Gov. Sarah Huckabee Sanders has the lowest approval rating for an Arkansas governor in 20 years, according to the 25th annual Arkansas Poll released on Monday.
The poll shows Sanders at 48%, which is the lowest since her father, former Gov. Mike Huckabee, received a 47% approval rating in 2003.
Sanders, who is in her first year as governor, also set a record for disapproval at 39%, which is the highest of any Arkansas governor since the poll was first launched in 1999.
Sponsored by the Diane D. Blair Center of Southern Politics and Society at the University of Arkansas, the Arkansas Poll is one of the longest running state-level polls in the country.
This year’s results were compiled after conducting 801 telephone interviews with randomly selected adult Arkansans between Oct. 4-22. It has a margin of error of plus or minus 3.5%.
The poll’s history shows Gov. Mike Beebe, a Democrat, had a 70% approval rating in his first year in 2007, and a disapproval rating of 9%. In 2015, Republican Asa Hutchinson had a 57% approval rating in his first year, and a disapproval rating of 18%.
Despite Sanders’ low ratings, she compared favorably to the approval for Sen. Tom Cotton (42%), Sen. John Boozman (40%), and President Joe Biden (33%).
Aside from approval ratings for public figures, the poll asks questions about life in Arkansas, level of satisfaction with public services, current issues, willingness to seek help for mental health concerns and political party and ideology.
Janine Parry, director of the Arkansas Poll and professor of political science at the University of Arkansas, said this year’s poll found voters were feeling cautiously optimistic compared to last year.
There was a notable 6-point uptick in respondents who believe the state is on the right path. However, Parry noted that the portion of respondents who think the state is headed in the wrong direction has increased in recent years, to 1 in 3.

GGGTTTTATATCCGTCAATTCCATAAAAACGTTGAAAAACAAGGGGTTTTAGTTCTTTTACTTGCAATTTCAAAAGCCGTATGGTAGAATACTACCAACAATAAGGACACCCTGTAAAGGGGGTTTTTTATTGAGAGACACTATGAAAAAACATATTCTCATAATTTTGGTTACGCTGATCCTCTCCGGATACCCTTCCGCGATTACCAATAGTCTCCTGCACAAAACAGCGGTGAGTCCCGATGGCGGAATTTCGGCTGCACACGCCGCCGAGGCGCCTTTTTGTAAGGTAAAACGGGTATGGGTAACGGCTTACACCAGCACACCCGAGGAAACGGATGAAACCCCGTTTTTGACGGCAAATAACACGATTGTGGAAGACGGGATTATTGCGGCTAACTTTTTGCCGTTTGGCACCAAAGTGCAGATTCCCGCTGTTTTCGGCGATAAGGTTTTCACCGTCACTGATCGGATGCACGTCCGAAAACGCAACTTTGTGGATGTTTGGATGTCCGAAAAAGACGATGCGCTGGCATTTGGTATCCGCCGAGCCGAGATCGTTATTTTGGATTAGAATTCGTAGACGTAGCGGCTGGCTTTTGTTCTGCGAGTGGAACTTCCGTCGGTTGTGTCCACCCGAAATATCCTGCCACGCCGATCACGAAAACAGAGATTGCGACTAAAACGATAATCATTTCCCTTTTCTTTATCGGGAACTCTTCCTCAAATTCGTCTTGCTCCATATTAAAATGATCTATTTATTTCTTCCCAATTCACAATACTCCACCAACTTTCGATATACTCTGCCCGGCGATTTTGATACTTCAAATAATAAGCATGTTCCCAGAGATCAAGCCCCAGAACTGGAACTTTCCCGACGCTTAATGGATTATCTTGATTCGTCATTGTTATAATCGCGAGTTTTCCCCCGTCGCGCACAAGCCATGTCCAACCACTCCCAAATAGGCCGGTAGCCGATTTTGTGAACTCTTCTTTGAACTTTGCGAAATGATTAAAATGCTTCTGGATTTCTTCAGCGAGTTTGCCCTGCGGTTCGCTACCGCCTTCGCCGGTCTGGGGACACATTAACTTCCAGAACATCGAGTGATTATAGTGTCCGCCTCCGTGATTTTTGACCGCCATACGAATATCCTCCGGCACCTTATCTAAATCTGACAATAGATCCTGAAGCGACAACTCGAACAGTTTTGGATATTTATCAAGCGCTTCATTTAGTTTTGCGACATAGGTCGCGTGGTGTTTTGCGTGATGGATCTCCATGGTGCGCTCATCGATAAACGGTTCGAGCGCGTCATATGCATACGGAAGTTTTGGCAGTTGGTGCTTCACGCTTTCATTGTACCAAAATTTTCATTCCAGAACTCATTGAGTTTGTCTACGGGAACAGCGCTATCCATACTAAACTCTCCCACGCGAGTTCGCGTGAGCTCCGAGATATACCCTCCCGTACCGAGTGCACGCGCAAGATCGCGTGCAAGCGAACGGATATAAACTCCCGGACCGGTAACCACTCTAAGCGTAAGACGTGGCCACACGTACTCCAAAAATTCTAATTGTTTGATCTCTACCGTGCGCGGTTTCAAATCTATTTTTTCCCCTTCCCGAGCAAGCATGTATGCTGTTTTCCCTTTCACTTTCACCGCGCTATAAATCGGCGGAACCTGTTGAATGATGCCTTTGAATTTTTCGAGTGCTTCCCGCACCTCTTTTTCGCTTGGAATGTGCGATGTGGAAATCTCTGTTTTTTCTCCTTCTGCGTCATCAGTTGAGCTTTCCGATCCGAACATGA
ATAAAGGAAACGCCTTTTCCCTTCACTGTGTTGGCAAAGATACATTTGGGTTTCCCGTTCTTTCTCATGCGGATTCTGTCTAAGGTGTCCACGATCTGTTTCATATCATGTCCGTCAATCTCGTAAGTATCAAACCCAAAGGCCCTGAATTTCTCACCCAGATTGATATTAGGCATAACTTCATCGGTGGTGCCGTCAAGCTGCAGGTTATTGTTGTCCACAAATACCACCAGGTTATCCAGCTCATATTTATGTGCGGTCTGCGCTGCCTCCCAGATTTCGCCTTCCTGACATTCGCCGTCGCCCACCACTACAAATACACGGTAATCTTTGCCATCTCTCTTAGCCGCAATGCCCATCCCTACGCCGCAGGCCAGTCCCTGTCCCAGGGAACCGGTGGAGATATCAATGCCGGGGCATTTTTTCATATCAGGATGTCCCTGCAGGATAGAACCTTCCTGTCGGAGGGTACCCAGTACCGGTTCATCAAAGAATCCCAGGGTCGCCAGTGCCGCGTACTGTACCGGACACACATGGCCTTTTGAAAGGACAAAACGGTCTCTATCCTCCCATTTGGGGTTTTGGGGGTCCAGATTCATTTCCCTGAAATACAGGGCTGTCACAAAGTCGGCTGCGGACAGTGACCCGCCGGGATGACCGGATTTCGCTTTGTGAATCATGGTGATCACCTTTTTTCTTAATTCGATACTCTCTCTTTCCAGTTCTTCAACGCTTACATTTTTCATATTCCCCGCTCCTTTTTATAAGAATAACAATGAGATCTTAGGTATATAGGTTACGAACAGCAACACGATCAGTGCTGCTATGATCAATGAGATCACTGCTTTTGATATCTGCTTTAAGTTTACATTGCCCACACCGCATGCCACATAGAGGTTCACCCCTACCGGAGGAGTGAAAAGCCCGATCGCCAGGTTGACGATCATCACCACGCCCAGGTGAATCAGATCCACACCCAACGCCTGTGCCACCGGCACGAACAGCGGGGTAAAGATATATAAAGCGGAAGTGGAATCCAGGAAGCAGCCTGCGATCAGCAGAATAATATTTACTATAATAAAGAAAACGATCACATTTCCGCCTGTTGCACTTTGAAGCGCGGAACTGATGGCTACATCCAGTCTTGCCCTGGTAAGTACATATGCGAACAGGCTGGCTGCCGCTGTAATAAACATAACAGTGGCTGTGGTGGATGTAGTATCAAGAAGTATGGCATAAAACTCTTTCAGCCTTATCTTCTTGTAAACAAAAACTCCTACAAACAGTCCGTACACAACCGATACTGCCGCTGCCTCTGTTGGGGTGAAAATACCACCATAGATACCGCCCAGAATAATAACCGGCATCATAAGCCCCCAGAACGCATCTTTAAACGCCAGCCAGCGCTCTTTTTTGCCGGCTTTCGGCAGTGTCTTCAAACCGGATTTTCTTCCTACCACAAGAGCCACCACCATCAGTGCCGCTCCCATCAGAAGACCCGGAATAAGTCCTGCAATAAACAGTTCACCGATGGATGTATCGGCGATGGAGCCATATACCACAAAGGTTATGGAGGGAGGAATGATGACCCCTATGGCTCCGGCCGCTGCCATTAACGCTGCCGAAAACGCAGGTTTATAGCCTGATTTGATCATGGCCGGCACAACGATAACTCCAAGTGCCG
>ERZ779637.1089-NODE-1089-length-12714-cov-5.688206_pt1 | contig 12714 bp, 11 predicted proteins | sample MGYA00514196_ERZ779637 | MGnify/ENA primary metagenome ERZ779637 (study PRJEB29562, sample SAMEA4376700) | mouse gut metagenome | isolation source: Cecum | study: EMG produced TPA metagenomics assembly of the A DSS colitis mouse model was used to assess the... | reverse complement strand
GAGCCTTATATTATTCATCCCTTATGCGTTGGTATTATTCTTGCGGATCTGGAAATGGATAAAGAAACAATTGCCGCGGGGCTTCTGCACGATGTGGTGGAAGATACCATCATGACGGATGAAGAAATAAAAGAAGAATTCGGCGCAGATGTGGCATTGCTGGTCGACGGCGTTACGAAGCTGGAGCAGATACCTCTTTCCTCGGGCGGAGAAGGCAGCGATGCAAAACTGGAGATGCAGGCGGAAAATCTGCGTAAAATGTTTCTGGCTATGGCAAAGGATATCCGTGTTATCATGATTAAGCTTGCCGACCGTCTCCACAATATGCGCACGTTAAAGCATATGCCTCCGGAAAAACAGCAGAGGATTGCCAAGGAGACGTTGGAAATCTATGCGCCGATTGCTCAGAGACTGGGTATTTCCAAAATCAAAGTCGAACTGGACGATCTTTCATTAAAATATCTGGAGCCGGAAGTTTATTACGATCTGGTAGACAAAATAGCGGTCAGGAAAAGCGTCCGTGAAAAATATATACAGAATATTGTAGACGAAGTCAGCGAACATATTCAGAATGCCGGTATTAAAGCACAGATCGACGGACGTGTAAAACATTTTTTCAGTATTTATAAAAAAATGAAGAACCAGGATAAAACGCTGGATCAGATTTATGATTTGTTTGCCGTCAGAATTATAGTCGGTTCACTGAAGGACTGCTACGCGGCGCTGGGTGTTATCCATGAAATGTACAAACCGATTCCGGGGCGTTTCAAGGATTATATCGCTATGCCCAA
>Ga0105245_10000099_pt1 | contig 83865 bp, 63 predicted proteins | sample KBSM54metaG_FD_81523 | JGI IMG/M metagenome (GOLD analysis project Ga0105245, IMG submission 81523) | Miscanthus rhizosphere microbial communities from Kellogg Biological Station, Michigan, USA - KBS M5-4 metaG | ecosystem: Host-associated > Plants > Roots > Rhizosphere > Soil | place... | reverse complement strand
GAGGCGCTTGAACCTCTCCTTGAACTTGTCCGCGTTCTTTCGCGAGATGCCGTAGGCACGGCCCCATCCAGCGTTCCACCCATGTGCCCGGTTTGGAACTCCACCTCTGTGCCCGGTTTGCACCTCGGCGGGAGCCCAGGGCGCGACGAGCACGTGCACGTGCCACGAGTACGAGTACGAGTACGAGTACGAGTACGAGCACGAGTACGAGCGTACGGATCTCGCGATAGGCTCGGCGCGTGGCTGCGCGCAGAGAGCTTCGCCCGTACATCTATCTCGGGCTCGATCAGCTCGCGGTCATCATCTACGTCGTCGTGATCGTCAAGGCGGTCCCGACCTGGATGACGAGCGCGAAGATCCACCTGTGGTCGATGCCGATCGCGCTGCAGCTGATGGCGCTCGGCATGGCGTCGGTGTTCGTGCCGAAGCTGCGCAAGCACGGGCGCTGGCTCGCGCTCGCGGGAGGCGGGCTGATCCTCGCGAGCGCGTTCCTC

“A volatile economic and political environment is likely influencing some people’s general sense of well-being, in Arkansas and elsewhere,” Parry said.
Overall, the majority of respondents expressed a high level of satisfaction with state and local services, including police protection, public libraries, parks, and higher education institutions. However, there were notable exceptions: nearly half (47%) expressed dissatisfaction with K-12 public schools, and a slightly higher 53% with the public welfare system. Both sectors echoed sentiments from two decades ago.
Parry, who is set to retire in 2024, estimated that since the poll first began, it has completed more than 23,000 interviews, each which include at least 60 questions. That’s around 1.4 million data points about the perceptions and expectations Arkansans have of their public officials.
“Shepherding this project has never been dull,” Parry said. “Polling during the elections of 2010, 2012, and 2014 — in the thick of Arkansas’s rapid party flip — was stressful. But by maintaining gold standard methods and full transparency we’ve produced an enviable track record.”